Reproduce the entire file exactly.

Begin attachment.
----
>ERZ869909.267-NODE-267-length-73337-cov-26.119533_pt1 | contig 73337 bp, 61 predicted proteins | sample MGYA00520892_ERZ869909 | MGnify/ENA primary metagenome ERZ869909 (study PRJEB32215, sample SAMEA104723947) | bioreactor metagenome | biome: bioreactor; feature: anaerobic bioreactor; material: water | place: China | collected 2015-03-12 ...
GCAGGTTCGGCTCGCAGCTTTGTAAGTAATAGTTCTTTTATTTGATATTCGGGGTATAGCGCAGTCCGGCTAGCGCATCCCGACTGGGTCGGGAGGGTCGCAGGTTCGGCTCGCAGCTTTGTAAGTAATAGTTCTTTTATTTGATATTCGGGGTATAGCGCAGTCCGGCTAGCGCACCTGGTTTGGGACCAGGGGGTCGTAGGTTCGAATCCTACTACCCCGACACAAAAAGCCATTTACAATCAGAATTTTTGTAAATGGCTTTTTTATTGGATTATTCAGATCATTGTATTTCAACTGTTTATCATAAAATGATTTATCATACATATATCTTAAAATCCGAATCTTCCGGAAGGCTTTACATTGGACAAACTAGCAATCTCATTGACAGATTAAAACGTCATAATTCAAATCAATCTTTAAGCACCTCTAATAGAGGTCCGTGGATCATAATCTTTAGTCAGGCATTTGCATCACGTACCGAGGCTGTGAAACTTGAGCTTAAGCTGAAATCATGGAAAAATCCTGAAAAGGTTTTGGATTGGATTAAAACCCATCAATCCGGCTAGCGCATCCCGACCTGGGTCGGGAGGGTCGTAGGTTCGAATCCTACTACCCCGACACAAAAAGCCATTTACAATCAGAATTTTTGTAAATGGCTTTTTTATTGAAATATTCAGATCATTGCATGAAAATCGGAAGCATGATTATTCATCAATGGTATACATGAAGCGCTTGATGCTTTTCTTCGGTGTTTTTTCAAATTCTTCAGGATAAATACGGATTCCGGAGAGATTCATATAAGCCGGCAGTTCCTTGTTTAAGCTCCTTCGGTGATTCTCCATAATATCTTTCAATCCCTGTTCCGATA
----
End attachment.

>ERZ869909.267-NODE-267-length-73337-cov-26.119533_pt1 | contig 73337 bp, 61 predicted proteins | sample MGYA00520892_ERZ869909 | MGnify/ENA primary metagenome ERZ869909 (study PRJEB32215, sample SAMEA104723947) | bioreactor metagenome | biome: bioreactor; feature: anaerobic bioreactor; material: water | place: China | collected 2015-03-12 ...
GCAGGTTCGGCTCGCAGCTTTGTAAGTAATAGTTCTTTTATTTGATATTCGGGGTATAGCGCAGTCCGGCTAGCGCATCCCGACTGGGTCGGGAGGGTCGCAGGTTCGGCTCGCAGCTTTGTAAGTAATAGTTCTTTTATTTGATATTCGGGGTATAGCGCAGTCCGGCTAGCGCACCTGGTTTGGGACCAGGGGGTCGTAGGTTCGAATCCTACTACCCCGACACAAAAAGCCATTTACAATCAGAATTTTTGTAAATGGCTTTTTTATTGGATTATTCAGATCATTGTATTTCAACTGTTTATCATAAAATGATTTATCATACATATATCTTAAAATCCGAATCTTCCGGAAGGCTTTACATTGGACAAACTAGCAATCTCATTGACAGATTAAAACGTCATAATTCAAATCAATCTTTAAGCACCTCTAATAGAGGTCCGTGGATCATAATCTTTAGTCAGGCATTTGCATCACGTACCGAGGCTGTGAAACTTGAGCTTAAGCTGAAATCATGGAAAAATCCTGAAAAGGTTTTGGATTGGATTAAAACCCATCAATCCGGCTAGCGCATCCCGACCTGGGTCGGGAGGGTCGTAGGTTCGAATCCTACTACCCCGACACAAAAAGCCATTTACAATCAGAATTTTTGTAAATGGCTTTTTTATTGAAATATTCAGATCATTGCATGAAAATCGGAAGCATGATTATTCATCAATGGTATACATGAAGCGCTTGATGCTTTTCTTCGGTGTTTTTTCAAATTCTTCAGGATAAATACGGATTCCGGAGAGATTCATATAAGCCGGCAGTTCCTTGTTTAAGCTCCTTCGGTGATTCTCCATAATATCTTTCAATCCCTGTTCCGATA